Shoe to get dropped, Comics to be ranked in popularity

From the Bristol Herald Courier comes word that they will be dropping Jeff MacNelly’s Shoe and opening the spot for auditions of other features. Auditions will go on for six months – one month for each new feature with Pickles up to bat first. The other current features (13) are to be ranked by readers. The ranking will be by paper ballot (mailing it in or faxing), but as the editor says, “This doesn’t mean that we will let the popular vote decide which comic to lose and which one to add.”

WE’RE GOING to start with two actions: First, we’re going to give the daily comic strip “Shoe” a rest for awhile and in its place audition one at a time up to a half-dozen popular comics you’re not currently getting in this newspaper. The auditions each will last for a month. In six months, we’ll ask you what you think about those new comics.

Why “Shoe?” Because while it’s a favorite of newspaper editors, it isn’t with readers, and we need to free up one spot for the audition, which will include some of the country’s most popular comics – “Get Fuzzy,” “Zits,” “For Better For Worse” and “Pickles,” samples of which I recently reviewed. “Pickles” is about a married couple of seniors and would have great appeal to our mature readers, who dominate this and every other newspaper’s circulation rolls.

12 thoughts on “Shoe to get dropped, Comics to be ranked in popularity

  1. So they are dropping an intelligently written strip for something that appeals to the lowest common denominator? Imagine what would happen if this sort of process determined other editorial content. No more news stories about the Middle East, but a lot more on what Brangelina is up to. Do readers make the best editorial decisions? Why delegate this responsibility to them?



  2. they are dropping an intelligently written strip

    Shoe is one you’d hold out for as intelligently written? Maybe back in MacNelly’s day, but now it passes only as, well, passing. IMHO.

  3. Shoe is definately one of those “not what it used to be” strips, suffering from the lack of vision and the voice of it’s creator Jeff MacNelly. I’m not bashing Chris Cassatt or Gary Brookins, it has to be difficult to try to step in and carry on someone else’s unique work. The question is, should it be done at all?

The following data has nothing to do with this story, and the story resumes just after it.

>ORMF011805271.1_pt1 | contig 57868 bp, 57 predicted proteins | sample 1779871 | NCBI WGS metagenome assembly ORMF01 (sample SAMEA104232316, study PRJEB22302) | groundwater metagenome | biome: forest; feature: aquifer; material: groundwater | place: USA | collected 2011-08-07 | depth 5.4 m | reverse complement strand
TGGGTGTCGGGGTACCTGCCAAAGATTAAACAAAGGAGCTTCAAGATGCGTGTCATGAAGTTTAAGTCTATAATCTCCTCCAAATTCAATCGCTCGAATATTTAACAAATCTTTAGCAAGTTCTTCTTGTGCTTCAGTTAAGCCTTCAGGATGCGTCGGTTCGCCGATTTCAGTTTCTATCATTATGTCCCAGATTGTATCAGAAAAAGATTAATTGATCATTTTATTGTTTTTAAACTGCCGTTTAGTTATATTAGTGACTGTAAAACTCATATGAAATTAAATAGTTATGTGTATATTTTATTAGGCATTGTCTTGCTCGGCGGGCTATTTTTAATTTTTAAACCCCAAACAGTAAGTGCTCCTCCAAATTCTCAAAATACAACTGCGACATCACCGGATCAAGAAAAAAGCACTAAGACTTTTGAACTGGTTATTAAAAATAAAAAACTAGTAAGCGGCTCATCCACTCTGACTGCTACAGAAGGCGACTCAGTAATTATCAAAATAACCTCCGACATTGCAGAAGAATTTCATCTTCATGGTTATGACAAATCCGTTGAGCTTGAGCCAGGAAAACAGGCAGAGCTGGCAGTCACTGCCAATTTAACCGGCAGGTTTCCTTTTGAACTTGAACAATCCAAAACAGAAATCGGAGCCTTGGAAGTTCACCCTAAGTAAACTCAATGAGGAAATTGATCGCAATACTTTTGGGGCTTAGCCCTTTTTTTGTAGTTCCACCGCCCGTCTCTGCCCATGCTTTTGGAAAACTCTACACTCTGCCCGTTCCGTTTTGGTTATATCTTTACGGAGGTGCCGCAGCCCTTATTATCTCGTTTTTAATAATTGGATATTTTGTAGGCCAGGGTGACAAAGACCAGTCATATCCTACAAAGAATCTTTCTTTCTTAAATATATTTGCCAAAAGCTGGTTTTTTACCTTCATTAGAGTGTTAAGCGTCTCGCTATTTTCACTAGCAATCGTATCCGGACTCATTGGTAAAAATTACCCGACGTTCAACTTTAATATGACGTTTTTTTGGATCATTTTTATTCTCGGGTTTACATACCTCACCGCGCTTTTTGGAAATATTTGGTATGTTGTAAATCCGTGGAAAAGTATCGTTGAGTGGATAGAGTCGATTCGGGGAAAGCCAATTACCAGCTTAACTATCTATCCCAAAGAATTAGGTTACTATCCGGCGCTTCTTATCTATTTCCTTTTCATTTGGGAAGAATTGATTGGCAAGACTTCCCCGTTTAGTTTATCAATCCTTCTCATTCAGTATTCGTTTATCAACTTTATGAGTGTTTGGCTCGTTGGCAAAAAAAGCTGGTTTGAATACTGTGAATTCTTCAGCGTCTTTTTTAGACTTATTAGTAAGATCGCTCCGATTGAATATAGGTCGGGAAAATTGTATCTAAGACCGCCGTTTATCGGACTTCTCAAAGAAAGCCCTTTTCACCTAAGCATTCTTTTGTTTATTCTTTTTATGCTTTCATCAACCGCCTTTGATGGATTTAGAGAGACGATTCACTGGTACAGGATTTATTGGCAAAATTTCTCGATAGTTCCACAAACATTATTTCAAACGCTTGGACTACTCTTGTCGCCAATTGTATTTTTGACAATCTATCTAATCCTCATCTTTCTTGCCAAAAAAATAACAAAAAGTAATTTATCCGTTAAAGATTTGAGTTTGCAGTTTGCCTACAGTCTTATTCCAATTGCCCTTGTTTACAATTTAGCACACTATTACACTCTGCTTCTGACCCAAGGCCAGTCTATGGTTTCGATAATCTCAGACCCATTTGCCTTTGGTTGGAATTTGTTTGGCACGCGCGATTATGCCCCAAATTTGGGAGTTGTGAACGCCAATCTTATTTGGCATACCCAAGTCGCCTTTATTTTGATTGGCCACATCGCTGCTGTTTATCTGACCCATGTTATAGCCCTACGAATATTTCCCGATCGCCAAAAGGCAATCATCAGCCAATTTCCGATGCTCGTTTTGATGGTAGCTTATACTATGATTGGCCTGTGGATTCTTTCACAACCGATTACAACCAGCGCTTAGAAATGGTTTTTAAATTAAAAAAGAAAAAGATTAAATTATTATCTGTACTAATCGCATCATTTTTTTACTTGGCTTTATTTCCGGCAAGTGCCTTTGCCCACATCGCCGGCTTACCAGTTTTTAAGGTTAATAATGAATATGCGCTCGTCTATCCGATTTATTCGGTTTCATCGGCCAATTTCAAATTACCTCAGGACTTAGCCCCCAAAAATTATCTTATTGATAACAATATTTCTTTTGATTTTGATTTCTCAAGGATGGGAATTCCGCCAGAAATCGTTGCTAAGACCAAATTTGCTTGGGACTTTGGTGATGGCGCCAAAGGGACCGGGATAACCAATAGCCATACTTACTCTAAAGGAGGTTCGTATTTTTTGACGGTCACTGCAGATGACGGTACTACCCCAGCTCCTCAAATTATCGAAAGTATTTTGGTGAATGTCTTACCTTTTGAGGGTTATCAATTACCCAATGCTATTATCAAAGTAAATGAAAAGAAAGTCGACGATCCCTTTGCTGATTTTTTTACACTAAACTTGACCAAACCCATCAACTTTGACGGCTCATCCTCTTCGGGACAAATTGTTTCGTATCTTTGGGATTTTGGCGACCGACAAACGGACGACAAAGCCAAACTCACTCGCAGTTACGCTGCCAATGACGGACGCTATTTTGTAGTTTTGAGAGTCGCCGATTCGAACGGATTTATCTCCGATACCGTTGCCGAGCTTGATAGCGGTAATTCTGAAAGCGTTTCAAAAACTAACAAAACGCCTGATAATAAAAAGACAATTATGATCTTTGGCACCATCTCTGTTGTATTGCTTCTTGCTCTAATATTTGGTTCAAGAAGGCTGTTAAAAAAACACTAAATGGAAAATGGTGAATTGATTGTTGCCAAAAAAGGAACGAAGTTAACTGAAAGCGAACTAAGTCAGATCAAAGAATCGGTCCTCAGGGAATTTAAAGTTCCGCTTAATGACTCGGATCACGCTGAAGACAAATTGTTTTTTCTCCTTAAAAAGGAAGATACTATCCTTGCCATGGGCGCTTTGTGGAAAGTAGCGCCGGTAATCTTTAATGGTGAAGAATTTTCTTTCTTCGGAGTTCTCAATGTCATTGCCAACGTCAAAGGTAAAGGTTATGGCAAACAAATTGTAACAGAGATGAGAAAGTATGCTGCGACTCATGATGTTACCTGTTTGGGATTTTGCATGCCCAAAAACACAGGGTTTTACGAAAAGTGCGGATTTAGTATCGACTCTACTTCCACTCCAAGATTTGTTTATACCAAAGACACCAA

4. Shoe was GREAT in its early days with its right-on spoof of the newspaper industry (which I was part of at the time). However, MacNelly himself was the one who chose to depict the newspaper industry less and less, and because of that, it’s my opinion that Shoe is a prime example of a strip that lost its vision under its original creator. Thank you Courier for recognizing the current version is only kept alive by editors who “remember when,” a sentiment that to me, is far less relevant than when readers want to keep strips because they “remember when.” After all, the readers are end user customers, and as such, should carry more clout.

  5. True. I haven’t read it recently, but it used to be funny. You would also hope that editors are more intelligent than the average reader, but perhaps that has changed too….

  6. Alex, I can tell you from experience of serving on the editorial staff of three newspapers and one group that some editors are more intelligent than the average reader and some aren’t. I have a master’s in journalism as those of us who were associated with the hard news or editorials usually did (but believe me, a degree is not necessarily a sign of intelligence). If you are suggesting, however, that editors who choose comics are going to be people who know more about choosing comics than you (as in the global “you”), you (as in the personal “you”) are most likely mistaken. The majority of comics are chosen by feature editors who could really care less about the comics, and certainly don’t look at the comics from a fan’s point of view. Most of what I saw in the latter days before I escaped the newspaper game, and what I see now in keeping up with the business, is that comics are chosen because either 1) other papers are carrying them, or 2) the comic strips have acheived some sort of following for being counter-culture or against what society perceives as the “norm.” And I’m as serious as I can be when I say that, because I’ve seen it over and over, first hand.

  7. No offence, but defending a strip you “haven’t read lately” weakens any plausible argument you could make.

  8. I guess I was lucky because I got my first break working as the daily cartoonist for a newspaper in Brighton by faxing a mock-up of the paper with my cartoons in it to the editor. The editor was a real cartoon fan and hired me the next week. I worked there for 4 years and he was instrumental in tightening up my copy and drawing seagulls on my roughs… He got fired (not for the seagulls, but because of falling sales) and is now working as a sub-editor on a London daily. So I guess I know what you are saying, but hate to believe it…

  9. Gosh, this is new… a newspaper is going to run a comics poll, but not base its decision on the poll results.

    And instead of instilling some fire into its readership and attracting new readers, the paper is considering running strips which have all been around for several years… and are most seriously considering a comic that senior citizens like. Now that’s planning for the future! But then, Media General owns more daily newspapers in the Southeast than any other company, so they must know what they’re doing.

  10. Hello Lefitte. I was picking up on the initial post about Shoe being an editors’ favourite, not so much that it was my favourite (though I used to read it when I lived in the States). So I remembered it being intelligently written and I HOPED that was why it was an editors’ favourite. But as is apparent from the other posts here, I am probably wrong!

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